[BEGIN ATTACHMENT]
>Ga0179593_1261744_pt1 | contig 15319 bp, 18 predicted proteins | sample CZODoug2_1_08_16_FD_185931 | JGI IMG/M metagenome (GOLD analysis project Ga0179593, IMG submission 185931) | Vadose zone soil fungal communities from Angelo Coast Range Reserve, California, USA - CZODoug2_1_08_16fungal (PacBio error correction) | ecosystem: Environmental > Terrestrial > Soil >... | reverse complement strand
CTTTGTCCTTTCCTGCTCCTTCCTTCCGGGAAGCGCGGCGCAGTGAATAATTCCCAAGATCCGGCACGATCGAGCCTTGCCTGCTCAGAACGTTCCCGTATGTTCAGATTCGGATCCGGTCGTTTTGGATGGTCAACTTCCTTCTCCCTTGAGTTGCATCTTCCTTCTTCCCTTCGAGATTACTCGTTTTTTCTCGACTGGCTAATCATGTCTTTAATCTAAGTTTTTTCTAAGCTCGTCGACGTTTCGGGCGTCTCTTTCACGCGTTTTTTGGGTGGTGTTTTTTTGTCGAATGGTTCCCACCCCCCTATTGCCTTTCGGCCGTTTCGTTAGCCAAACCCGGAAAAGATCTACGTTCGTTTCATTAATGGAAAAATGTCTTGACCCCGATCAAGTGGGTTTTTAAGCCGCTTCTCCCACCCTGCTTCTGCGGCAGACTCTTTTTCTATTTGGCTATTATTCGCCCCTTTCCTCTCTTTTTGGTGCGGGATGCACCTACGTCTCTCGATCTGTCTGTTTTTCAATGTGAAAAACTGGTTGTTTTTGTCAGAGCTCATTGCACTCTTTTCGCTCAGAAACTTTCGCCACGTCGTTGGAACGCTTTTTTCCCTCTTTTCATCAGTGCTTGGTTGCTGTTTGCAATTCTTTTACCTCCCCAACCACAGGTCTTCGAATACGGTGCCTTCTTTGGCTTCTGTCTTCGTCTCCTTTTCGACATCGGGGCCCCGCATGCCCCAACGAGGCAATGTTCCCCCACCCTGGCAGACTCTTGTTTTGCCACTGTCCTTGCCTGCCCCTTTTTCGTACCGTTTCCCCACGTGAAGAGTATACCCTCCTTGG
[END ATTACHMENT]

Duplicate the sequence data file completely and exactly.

>Ga0179593_1261744_pt1 | contig 15319 bp, 18 predicted proteins | sample CZODoug2_1_08_16_FD_185931 | JGI IMG/M metagenome (GOLD analysis project Ga0179593, IMG submission 185931) | Vadose zone soil fungal communities from Angelo Coast Range Reserve, California, USA - CZODoug2_1_08_16fungal (PacBio error correction) | ecosystem: Environmental > Terrestrial > Soil >... | reverse complement strand
CTTTGTCCTTTCCTGCTCCTTCCTTCCGGGAAGCGCGGCGCAGTGAATAATTCCCAAGATCCGGCACGATCGAGCCTTGCCTGCTCAGAACGTTCCCGTATGTTCAGATTCGGATCCGGTCGTTTTGGATGGTCAACTTCCTTCTCCCTTGAGTTGCATCTTCCTTCTTCCCTTCGAGATTACTCGTTTTTTCTCGACTGGCTAATCATGTCTTTAATCTAAGTTTTTTCTAAGCTCGTCGACGTTTCGGGCGTCTCTTTCACGCGTTTTTTGGGTGGTGTTTTTTTGTCGAATGGTTCCCACCCCCCTATTGCCTTTCGGCCGTTTCGTTAGCCAAACCCGGAAAAGATCTACGTTCGTTTCATTAATGGAAAAATGTCTTGACCCCGATCAAGTGGGTTTTTAAGCCGCTTCTCCCACCCTGCTTCTGCGGCAGACTCTTTTTCTATTTGGCTATTATTCGCCCCTTTCCTCTCTTTTTGGTGCGGGATGCACCTACGTCTCTCGATCTGTCTGTTTTTCAATGTGAAAAACTGGTTGTTTTTGTCAGAGCTCATTGCACTCTTTTCGCTCAGAAACTTTCGCCACGTCGTTGGAACGCTTTTTTCCCTCTTTTCATCAGTGCTTGGTTGCTGTTTGCAATTCTTTTACCTCCCCAACCACAGGTCTTCGAATACGGTGCCTTCTTTGGCTTCTGTCTTCGTCTCCTTTTCGACATCGGGGCCCCGCATGCCCCAACGAGGCAATGTTCCCCCACCCTGGCAGACTCTTGTTTTGCCACTGTCCTTGCCTGCCCCTTTTTCGTACCGTTTCCCCACGTGAAGAGTATACCCTCCTTGG